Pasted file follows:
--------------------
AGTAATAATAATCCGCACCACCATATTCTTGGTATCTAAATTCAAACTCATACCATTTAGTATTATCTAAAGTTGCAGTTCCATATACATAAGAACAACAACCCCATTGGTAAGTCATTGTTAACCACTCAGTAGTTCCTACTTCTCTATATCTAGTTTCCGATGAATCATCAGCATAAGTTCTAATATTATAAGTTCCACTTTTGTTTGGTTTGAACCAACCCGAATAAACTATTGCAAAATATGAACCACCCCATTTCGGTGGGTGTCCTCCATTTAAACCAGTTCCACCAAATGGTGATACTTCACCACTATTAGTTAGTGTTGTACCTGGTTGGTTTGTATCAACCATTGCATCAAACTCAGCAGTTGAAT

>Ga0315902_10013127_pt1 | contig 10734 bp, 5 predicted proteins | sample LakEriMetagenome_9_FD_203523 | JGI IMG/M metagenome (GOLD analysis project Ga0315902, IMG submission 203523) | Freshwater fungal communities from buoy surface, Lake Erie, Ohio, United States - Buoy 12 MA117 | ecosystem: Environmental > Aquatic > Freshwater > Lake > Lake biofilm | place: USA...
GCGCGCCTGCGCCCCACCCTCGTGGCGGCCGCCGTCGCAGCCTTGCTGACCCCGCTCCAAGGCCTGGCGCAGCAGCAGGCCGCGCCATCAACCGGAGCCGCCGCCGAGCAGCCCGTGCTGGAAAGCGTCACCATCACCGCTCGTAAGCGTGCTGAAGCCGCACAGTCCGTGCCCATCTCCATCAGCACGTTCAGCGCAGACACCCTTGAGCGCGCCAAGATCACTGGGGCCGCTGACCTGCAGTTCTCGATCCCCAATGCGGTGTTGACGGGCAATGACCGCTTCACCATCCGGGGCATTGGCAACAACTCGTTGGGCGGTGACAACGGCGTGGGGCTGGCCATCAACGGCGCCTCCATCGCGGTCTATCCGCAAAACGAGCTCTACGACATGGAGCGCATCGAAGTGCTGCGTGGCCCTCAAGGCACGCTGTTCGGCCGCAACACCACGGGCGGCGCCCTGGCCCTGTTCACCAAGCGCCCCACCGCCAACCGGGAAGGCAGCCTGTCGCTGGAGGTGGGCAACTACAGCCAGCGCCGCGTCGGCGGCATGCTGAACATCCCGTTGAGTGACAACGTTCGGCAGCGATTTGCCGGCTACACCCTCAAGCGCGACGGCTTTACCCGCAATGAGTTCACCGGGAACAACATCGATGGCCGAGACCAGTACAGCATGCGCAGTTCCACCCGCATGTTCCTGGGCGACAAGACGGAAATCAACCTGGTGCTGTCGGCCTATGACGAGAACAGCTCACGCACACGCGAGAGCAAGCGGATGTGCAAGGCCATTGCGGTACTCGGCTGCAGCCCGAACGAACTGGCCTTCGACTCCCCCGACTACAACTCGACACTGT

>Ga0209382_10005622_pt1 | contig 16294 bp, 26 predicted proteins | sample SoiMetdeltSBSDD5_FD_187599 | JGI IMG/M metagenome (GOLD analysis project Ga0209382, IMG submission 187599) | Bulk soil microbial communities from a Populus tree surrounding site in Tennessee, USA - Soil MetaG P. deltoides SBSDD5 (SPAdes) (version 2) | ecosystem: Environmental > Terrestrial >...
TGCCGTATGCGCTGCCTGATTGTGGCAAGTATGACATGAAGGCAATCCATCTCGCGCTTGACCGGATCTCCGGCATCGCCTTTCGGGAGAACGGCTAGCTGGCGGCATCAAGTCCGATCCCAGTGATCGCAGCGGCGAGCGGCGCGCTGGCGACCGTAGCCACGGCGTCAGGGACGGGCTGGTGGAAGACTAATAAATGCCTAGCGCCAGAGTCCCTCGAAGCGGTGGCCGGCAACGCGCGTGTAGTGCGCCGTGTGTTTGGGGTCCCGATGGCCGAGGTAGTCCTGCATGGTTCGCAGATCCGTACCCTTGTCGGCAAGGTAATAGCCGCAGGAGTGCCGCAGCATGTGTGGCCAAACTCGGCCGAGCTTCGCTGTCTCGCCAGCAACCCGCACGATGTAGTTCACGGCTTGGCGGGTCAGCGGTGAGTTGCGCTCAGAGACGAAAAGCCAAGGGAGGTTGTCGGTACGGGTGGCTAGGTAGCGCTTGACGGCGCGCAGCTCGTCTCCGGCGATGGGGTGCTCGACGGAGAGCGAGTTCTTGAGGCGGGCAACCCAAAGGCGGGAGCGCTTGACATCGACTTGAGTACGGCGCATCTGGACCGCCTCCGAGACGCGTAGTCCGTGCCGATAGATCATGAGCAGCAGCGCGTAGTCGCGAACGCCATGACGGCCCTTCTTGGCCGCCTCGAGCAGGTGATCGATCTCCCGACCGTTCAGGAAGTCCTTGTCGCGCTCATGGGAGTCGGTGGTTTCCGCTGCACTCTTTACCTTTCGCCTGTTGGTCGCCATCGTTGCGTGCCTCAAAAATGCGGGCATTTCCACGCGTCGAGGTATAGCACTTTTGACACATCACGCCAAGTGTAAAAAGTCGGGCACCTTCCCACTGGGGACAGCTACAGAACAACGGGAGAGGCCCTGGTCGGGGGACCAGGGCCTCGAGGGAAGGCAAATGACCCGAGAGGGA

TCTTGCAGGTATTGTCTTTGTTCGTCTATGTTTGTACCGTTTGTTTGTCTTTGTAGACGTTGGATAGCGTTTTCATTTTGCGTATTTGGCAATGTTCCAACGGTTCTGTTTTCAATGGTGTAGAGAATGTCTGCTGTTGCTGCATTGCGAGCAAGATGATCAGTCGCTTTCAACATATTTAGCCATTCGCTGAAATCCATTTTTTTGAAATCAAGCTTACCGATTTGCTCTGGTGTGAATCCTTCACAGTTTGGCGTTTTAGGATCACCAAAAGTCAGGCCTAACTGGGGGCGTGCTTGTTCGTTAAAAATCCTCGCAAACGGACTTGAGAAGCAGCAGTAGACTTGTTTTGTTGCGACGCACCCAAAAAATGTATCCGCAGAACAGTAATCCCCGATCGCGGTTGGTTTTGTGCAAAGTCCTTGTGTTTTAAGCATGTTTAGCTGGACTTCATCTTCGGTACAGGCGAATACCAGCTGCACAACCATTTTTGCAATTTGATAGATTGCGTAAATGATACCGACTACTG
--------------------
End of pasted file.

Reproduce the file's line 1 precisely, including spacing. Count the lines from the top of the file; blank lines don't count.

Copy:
AGTAATAATAATCCGCACCACCATATTCTTGGTATCTAAATTCAAACTCATACCATTTAGTATTATCTAAAGTTGCAGTTCCATATACATAAGAACAACAACCCCATTGGTAAGTCATTGTTAACCACTCAGTAGTTCCTACTTCTCTATATCTAGTTTCCGATGAATCATCAGCATAAGTTCTAATATTATAAGTTCCACTTTTGTTTGGTTTGAACCAACCCGAATAAACTATTGCAAAATATGAACCACCCCATTTCGGTGGGTGTCCTCCATTTAAACCAGTTCCACCAAATGGTGATACTTCACCACTATTAGTTAGTGTTGTACCTGGTTGGTTTGTATCAACCATTGCATCAAACTCAGCAGTTGAAT